It is thus, very appropriate that the whole system is introduced with the birthing woman, clearly presented here out of order. Chapter 12 is confusing. The birthing woman is compared to a menstruating woman, or niddah (“She shall be unclean as at the time of her menstrual infirmity” Leviticus 12:1) before we have actually read about the niddah in chapter 15.
At this point we know nothing about menstrual infirmity or about purification of the niddah. We find out that the birthing woman has a state of “blood purification,” however, only after we finish chapter 15 do we go back and understand how unique that is and how the birthing woman has two periods of purification: the first period like the niddah (double for birthing a girl) and the second period which is 40 days (or 80 days, again double for a girl). The end of the second period then allows her to return to God’s sanctuary and resume eating sanctified food after bringing a burnt offering and a sin offering.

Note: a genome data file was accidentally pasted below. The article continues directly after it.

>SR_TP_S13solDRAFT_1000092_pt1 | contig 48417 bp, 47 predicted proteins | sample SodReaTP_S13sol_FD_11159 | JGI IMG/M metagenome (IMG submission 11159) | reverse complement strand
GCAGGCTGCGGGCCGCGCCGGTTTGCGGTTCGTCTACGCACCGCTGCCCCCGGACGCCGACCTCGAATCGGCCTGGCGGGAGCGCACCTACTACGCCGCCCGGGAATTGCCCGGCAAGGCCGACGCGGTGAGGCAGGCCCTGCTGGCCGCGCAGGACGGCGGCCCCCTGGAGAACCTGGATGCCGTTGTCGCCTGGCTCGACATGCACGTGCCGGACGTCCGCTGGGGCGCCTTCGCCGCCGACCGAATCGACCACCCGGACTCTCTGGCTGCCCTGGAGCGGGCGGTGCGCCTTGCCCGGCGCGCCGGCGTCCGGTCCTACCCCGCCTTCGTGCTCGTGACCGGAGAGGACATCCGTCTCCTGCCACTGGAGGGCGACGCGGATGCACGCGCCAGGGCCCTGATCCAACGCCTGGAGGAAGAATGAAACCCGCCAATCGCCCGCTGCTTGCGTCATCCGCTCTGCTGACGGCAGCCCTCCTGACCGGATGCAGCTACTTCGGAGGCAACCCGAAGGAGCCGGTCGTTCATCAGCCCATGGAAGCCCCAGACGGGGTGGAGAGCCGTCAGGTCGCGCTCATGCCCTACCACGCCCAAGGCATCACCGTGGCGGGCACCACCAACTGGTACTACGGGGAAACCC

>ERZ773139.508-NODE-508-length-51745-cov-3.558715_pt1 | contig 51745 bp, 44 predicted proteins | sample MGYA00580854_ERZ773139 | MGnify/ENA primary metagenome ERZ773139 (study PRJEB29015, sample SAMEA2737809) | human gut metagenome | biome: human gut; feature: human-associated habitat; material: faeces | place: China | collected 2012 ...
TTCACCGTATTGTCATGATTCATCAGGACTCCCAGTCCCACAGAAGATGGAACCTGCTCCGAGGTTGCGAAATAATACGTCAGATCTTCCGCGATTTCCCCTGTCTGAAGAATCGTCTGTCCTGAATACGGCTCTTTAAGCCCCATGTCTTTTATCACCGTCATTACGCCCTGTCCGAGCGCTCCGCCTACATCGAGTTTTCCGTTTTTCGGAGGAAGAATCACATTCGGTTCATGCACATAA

In chapter 15 we are presented with four types of bodily generated impurity, all from the sexual organs. First is the zav, an unnatural discharge that creates a lengthy period of impurity culminating in seven days clean of the discharge, immersion in a mikveh (ritual bath) and the bringing of sin and burnt offerings.
This is followed by the man with a seminal emission who is impure until nightfall and merely requires immersion in the mikveh along with the woman who has also come into contact with his seed.
The chapter continues with the niddah who is impure for a total of seven days and presumably immerses like the man and woman in the previous chapter.
The list ends with the zavah who, like the zav, exhibits an unnatural form of bleeding (in this case, uterine) requiring seven days clean of the discharge, immersion and sacrifices as stated above.